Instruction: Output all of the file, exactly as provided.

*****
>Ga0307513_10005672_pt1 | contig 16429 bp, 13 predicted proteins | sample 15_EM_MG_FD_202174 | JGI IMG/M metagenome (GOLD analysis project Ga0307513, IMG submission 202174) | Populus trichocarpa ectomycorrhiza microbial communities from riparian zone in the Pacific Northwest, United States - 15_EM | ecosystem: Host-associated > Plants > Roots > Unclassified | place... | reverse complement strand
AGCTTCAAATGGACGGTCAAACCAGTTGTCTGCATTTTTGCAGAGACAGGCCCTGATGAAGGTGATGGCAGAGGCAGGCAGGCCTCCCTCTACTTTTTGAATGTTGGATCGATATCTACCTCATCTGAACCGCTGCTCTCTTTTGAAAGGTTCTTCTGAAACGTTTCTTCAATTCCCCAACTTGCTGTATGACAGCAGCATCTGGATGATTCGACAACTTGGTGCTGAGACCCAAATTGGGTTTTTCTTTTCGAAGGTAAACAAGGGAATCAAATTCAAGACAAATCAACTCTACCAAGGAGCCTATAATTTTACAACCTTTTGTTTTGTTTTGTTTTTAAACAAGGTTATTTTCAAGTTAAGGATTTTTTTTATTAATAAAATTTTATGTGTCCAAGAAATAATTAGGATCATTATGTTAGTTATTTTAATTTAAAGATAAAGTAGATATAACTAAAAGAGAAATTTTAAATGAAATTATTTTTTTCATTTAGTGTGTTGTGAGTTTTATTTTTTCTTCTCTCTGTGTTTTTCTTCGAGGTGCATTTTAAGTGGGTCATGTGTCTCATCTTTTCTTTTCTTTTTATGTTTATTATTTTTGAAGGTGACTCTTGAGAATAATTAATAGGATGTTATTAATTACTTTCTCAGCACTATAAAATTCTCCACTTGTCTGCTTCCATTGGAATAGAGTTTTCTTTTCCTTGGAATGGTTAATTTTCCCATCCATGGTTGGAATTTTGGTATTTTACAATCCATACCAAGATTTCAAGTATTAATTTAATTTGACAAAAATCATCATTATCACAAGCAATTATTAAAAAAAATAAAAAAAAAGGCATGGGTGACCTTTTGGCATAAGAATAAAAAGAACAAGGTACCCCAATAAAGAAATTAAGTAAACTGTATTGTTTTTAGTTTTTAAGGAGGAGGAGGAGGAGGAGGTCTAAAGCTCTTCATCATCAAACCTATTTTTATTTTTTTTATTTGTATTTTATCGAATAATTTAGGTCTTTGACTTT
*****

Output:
>Ga0307513_10005672_pt1 | contig 16429 bp, 13 predicted proteins | sample 15_EM_MG_FD_202174 | JGI IMG/M metagenome (GOLD analysis project Ga0307513, IMG submission 202174) | Populus trichocarpa ectomycorrhiza microbial communities from riparian zone in the Pacific Northwest, United States - 15_EM | ecosystem: Host-associated > Plants > Roots > Unclassified | place... | reverse complement strand
AGCTTCAAATGGACGGTCAAACCAGTTGTCTGCATTTTTGCAGAGACAGGCCCTGATGAAGGTGATGGCAGAGGCAGGCAGGCCTCCCTCTACTTTTTGAATGTTGGATCGATATCTACCTCATCTGAACCGCTGCTCTCTTTTGAAAGGTTCTTCTGAAACGTTTCTTCAATTCCCCAACTTGCTGTATGACAGCAGCATCTGGATGATTCGACAACTTGGTGCTGAGACCCAAATTGGGTTTTTCTTTTCGAAGGTAAACAAGGGAATCAAATTCAAGACAAATCAACTCTACCAAGGAGCCTATAATTTTACAACCTTTTGTTTTGTTTTGTTTTTAAACAAGGTTATTTTCAAGTTAAGGATTTTTTTTATTAATAAAATTTTATGTGTCCAAGAAATAATTAGGATCATTATGTTAGTTATTTTAATTTAAAGATAAAGTAGATATAACTAAAAGAGAAATTTTAAATGAAATTATTTTTTTCATTTAGTGTGTTGTGAGTTTTATTTTTTCTTCTCTCTGTGTTTTTCTTCGAGGTGCATTTTAAGTGGGTCATGTGTCTCATCTTTTCTTTTCTTTTTATGTTTATTATTTTTGAAGGTGACTCTTGAGAATAATTAATAGGATGTTATTAATTACTTTCTCAGCACTATAAAATTCTCCACTTGTCTGCTTCCATTGGAATAGAGTTTTCTTTTCCTTGGAATGGTTAATTTTCCCATCCATGGTTGGAATTTTGGTATTTTACAATCCATACCAAGATTTCAAGTATTAATTTAATTTGACAAAAATCATCATTATCACAAGCAATTATTAAAAAAAATAAAAAAAAAGGCATGGGTGACCTTTTGGCATAAGAATAAAAAGAACAAGGTACCCCAATAAAGAAATTAAGTAAACTGTATTGTTTTTAGTTTTTAAGGAGGAGGAGGAGGAGGAGGTCTAAAGCTCTTCATCATCAAACCTATTTTTATTTTTTTTATTTGTATTTTATCGAATAATTTAGGTCTTTGACTTT